Born: Anchorage, Alaska; raised in Arkansas
I went one semester to the University of Arkansas when I got the famous phone call: I was mowing yards as a kid, saving money in order to fly, and unbeknownst to me, the guy whose yard I was mowing was Eric Clapton’s chief pilot. I already had my pilot’s license at this point. So I’m in school for one semester mowing yards, stocking shelves, painting fences, trying to get grades, and I got this call from this guy whose yard I used to mow. Two days later, I was flying Stevie Nicks on her world tour. So I kind of quit school.
What is the best business lesson you’ve learned?
One of the great leadership-related lessons I learned: One size does not fit all. There is a time and season for having a servant mentality, but that’s not my only tool in the tool belt. There is a time when you have to go from farmer to hunter. When I first started the organization, I didn’t realize it, but I was a micromanager. I woke up one day and decided I didn’t want to be a micromanager, I wanted to be more inclusive. So I went to a more inclusive model and about wrecked the business. I kind of had to go back to the micromanaging for a while and put in the systems and training and culture to support this nonmicromanaging environment. If you’re a micromanager, that might not be wrong. There is a time for that; there is a time not to. There is a time to be assertive and a time to be inclusive. If all you have is a hammer in your toolbox, not everything in life is a nail. I think it is natural for there to be a change in season and styles as you are navigating the change of waters in a business.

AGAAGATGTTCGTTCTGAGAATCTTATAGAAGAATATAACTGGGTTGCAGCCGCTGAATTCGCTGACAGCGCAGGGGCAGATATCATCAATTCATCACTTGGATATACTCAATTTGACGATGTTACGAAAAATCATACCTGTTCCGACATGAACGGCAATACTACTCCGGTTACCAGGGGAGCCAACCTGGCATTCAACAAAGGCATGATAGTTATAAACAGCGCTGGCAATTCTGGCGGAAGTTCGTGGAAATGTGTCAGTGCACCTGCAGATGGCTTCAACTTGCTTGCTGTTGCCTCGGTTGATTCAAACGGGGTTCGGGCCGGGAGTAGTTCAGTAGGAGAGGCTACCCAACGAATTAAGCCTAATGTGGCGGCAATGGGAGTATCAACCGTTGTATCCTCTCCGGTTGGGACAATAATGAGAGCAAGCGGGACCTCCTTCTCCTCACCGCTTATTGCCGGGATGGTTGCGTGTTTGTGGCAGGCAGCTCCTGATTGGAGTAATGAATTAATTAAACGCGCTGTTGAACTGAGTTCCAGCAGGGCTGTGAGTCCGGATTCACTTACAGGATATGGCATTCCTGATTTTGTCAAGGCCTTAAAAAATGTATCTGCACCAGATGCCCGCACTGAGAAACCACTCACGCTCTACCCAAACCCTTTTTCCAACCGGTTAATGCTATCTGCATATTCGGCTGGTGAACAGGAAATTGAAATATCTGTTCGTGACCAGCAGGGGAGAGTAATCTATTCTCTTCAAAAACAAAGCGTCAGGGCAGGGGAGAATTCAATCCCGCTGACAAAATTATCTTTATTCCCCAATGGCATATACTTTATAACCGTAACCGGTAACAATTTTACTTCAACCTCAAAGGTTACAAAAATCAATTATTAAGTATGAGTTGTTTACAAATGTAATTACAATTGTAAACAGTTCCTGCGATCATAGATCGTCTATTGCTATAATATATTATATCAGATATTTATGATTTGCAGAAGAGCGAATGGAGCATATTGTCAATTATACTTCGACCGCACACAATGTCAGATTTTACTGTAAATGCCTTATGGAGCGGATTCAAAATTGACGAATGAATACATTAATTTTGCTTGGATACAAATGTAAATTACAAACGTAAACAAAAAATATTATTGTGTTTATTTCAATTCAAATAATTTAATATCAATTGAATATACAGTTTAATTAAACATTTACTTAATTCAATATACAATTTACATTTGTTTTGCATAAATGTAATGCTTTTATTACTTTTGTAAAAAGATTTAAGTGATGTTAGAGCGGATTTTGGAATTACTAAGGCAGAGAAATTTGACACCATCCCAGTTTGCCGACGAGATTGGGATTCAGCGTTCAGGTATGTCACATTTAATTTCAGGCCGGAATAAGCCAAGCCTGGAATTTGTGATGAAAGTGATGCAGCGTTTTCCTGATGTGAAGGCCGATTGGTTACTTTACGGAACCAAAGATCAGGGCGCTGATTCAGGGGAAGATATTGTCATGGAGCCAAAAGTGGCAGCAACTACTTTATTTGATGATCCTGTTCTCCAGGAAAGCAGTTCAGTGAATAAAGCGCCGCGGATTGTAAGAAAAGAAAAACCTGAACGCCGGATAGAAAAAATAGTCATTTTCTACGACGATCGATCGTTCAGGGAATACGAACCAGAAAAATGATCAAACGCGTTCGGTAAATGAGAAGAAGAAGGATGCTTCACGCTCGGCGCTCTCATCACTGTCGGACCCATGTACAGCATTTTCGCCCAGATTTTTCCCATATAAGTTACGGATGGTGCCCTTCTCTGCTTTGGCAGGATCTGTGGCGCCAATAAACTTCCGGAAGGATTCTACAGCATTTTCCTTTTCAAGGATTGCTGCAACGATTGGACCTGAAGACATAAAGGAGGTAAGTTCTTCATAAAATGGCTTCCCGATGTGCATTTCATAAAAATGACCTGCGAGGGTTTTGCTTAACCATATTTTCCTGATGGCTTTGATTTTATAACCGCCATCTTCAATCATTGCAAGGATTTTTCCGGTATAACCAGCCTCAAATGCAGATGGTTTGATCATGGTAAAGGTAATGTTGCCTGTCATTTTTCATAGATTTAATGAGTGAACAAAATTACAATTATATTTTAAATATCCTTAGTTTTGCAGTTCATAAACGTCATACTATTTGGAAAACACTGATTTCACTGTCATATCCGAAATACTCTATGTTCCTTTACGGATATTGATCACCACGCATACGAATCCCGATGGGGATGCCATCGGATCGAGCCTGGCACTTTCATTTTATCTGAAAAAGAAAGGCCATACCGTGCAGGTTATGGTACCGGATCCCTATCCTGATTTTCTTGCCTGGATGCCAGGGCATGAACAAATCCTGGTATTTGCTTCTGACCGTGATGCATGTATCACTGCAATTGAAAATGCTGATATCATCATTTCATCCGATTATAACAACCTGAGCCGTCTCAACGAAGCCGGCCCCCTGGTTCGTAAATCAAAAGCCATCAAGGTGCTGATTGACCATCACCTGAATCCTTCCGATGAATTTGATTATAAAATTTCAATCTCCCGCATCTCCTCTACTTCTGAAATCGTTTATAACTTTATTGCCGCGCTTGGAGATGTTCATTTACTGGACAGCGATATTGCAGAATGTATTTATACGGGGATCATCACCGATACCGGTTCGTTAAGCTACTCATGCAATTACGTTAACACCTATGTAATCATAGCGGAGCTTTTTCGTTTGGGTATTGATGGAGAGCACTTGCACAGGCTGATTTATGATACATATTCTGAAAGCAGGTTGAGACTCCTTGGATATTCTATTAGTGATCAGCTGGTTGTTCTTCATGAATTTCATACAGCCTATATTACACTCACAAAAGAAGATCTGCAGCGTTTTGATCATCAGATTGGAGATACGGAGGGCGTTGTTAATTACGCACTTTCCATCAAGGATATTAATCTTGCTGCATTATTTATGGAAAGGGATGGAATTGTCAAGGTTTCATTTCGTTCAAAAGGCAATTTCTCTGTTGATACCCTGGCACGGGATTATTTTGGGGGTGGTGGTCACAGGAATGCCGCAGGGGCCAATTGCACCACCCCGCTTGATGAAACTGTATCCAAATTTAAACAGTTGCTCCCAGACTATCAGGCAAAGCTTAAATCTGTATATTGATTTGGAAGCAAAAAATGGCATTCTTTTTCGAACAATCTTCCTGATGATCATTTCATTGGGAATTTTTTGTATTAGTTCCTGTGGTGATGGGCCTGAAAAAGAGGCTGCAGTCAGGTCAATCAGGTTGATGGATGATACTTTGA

What traits or skills are essential for a business leader?
Probably my favorite poster is the persistence poster: Never give up. There are a lot of days as leaders where they’re not kidding that it’s lonely at the top. There are a lot of days where you as a leader are questioned, whether it’s from subordinates, teammates, employees, investors. CEOs or business leaders, you’re the man in the arena, you’re going to be booed and applauded. You’re not in the audience; you’re not in the crowd. It takes quite a bit of self-motivation, self-discipline and persistence to be a leader.
What is your definition of success?
Success is enjoying what you do. I don’t care if you are sweeping floors, picking up trash or flying an airplane, you can love your job. When I was at a Ritz-Carlton, it was impressive to see maids loving their jobs. If you’re reading this magazine, you are a ladder climber and overachiever. There are a lot of people in your organization who won’t read this magazine, who won’t be interested in it. But they’re not failing because they’re enjoying being the maid in a hotel chain. You can find a way to celebrate them and help them see the importance in their role to where they get great fulfillment in that. We do tell people all the time, you spend a third of your life at work, a third of your life in bed, and the other third really isn’t yours because you’re driving to and from work, running kids around, grocery shopping, laundry. So the moral of the story, besides have a really good bed mattress, is you’d better love your work.